Why Politics Matters

August 23, 2014 Nemes Politics

My Principles and Public Policy Center associate Yuval Levin, who edits the quarterly National Affairs, just recently was spoken with by William Kristol as part of his “Conversations With” series.

In the course of their discussion Mr. Levin, in discussing policy, states it’s about problem-solvingnot supreme troubles but practical ones. This is vital in allowing a society to operate well and to become its finest self. And he included this:

Politics in the end is moved by arguments. The intellectual work does matter. I believe it does absolutely shape results. However it takes place in a way that relies on a kind of food chain. Things need to move with our intellectual world and it does not move straight from that sort of work to policymaking; there needs to be some time to digest, to think it with. I think that happens on a great deal of important concerns in our politics. So I am amazed with how ideas move politics however you understand it’s not a direct process. Not an easy one.

This is crucial to rememberto bear in mind. In thinkingconsidering politics, after all, people are irritated with the gridlock and the dispute, the deal-making, the maneuvering, and the ordinary. They are disenchanted with the pace and direction of change and those who are in public life for individual aggrandizement. Americans are aggravated and angry with political leaders, with politics, and with one another. And so it’s important is very important to remind ourselves, as Levin does, that politics is moved by argumentshaltingly, imperfectly, but unavoidably.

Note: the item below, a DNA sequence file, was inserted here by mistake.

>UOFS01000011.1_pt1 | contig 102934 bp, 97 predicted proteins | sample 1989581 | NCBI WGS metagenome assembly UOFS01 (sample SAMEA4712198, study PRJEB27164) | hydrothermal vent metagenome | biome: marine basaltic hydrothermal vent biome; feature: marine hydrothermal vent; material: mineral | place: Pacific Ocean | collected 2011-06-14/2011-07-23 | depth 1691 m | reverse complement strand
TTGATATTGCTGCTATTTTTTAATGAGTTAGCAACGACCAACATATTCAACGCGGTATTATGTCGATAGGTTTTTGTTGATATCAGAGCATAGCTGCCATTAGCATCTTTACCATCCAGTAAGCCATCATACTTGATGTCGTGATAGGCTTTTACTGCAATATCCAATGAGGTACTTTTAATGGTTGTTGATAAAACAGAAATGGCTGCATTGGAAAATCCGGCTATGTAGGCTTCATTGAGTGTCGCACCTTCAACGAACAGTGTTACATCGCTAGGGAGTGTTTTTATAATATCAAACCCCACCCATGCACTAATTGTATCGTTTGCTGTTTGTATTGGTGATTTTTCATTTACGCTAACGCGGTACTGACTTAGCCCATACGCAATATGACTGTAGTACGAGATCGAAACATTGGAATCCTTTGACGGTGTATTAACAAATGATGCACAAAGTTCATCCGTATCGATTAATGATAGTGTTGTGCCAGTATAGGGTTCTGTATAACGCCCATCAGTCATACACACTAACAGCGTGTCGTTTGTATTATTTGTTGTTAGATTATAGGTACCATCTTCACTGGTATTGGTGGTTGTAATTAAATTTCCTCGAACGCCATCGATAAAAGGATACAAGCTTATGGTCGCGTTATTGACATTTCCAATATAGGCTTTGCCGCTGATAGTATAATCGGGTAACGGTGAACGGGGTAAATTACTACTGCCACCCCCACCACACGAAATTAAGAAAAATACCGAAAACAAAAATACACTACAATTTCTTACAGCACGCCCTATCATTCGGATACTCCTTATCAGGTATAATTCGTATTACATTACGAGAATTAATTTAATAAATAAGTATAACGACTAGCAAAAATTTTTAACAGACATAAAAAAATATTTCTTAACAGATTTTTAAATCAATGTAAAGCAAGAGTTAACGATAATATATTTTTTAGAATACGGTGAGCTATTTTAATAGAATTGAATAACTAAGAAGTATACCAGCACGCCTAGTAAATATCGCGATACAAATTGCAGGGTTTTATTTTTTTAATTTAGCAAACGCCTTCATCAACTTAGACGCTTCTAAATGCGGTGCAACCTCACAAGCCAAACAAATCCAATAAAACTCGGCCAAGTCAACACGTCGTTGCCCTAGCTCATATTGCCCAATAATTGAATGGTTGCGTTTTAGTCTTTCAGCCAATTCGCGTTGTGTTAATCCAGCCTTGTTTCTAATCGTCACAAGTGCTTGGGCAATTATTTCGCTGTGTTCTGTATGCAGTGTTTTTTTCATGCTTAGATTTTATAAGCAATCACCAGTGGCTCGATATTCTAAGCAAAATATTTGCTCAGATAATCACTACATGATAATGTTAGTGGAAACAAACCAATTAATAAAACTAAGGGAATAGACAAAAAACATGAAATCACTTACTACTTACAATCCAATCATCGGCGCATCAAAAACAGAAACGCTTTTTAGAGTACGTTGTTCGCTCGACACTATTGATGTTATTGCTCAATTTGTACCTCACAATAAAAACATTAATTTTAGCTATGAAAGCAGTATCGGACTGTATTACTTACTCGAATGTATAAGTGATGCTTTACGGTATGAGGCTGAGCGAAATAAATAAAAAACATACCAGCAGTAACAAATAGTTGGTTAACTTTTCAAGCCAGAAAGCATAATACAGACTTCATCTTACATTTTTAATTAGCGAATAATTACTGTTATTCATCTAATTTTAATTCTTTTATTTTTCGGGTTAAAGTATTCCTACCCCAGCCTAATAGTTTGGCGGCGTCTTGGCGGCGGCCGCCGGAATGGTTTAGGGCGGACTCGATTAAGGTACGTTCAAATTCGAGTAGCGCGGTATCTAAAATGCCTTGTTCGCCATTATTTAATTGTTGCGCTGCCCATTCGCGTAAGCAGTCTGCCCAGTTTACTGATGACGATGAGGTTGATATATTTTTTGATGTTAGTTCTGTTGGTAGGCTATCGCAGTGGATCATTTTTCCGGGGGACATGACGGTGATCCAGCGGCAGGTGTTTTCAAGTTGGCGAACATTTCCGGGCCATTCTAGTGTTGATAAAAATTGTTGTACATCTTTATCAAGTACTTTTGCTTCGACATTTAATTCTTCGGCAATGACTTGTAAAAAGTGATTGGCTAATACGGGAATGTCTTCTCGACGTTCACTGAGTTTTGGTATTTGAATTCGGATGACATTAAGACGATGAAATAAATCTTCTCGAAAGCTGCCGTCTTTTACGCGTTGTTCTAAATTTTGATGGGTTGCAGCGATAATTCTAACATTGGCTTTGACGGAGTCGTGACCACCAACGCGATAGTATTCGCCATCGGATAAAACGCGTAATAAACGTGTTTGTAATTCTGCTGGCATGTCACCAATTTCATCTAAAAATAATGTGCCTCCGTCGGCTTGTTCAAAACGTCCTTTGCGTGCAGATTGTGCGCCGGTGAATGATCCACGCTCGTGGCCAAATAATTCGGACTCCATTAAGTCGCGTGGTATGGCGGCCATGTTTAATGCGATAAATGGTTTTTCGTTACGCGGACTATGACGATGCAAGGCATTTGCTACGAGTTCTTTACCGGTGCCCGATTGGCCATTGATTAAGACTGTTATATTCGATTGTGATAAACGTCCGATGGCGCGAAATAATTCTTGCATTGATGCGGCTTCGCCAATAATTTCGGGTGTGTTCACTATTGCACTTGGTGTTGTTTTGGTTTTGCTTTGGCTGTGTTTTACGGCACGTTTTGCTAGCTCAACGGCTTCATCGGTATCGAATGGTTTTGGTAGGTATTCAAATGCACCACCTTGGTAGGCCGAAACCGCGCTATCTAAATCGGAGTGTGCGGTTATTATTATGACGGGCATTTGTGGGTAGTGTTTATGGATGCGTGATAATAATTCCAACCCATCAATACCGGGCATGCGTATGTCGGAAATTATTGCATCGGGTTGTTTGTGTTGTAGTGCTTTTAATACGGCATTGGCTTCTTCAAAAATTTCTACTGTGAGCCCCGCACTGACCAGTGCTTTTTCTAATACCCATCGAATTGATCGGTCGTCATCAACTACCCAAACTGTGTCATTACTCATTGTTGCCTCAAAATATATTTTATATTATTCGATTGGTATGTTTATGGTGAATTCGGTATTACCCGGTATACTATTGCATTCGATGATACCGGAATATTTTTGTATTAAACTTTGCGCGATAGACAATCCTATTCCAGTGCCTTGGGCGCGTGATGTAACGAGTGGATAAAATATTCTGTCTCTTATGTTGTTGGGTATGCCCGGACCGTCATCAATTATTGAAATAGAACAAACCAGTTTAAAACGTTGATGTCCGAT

(It’s probably worth adding here, if just as a side note, that in America we tend to romanticize our past. Even the Constitutional Convention of 1787which featured the most extraordinary collection of political minds considering that old Athenshad its own low moments, disappointments and intense, polarizing fights. It was among our greatest creators, James Madison, who in Federalist # 55 composed, Had every Athenian citizen been a Socrates, every Athenian assembly would still have been a mob. And our biggest president, Lincoln, administeredcommanded a country that was a good deal more polarizedlethally polarizedthan ours is today. So some perspective is in order.)

There are numerous layers to public and political arguments. Among them is focused on difficult realities and empirical information, on social science and various governing techniques associated with a range of issues like criminal offense, education, health care, welfare, financial development, and social mobility.

But the other, much deeper layer relates to arguments grounded in political theory, handling matters like liberty and equality, specific responsibility and civic duty, justice and human dignity. The greatestThe best specialists of statecraft have the ability to make both sets of argumentsto reveal a proficiency of public policy and the capability to articulate a public philosophy. To describe the means and the ends of government and the great society.

At the core of every social, political, and economic system is an imagean image of human nature, to paraphrase the 20th century columnist Walter Lippmann. The method that picture developments identifies the lives we lead, the institutions we construct, and the civilization we develop. The political approach of Madison produces one set of outcomes; the political approach of Marx produces another. So yes: ideas move politics in one direction or the other, toward justice or far from it. Like all things human, it’s imperfect, frustrating, and fraught with failure. It’s a long, hard grind. And its not constantly visually pleasing. However cynicism that causes political disengagementthe world-weary, pox-on-both-your-houses, what difference does it make, I don’t offer a damn attitude that seems rather stylish and trendy these dayscan lead to disaster. Because someone’s ideas will certainly prevail. If ones that advance justice and human prospering win out, it wont be by mishap or by default. Itll be the item of determined effort; of those who do not grow tiredburn out in doing excellent.


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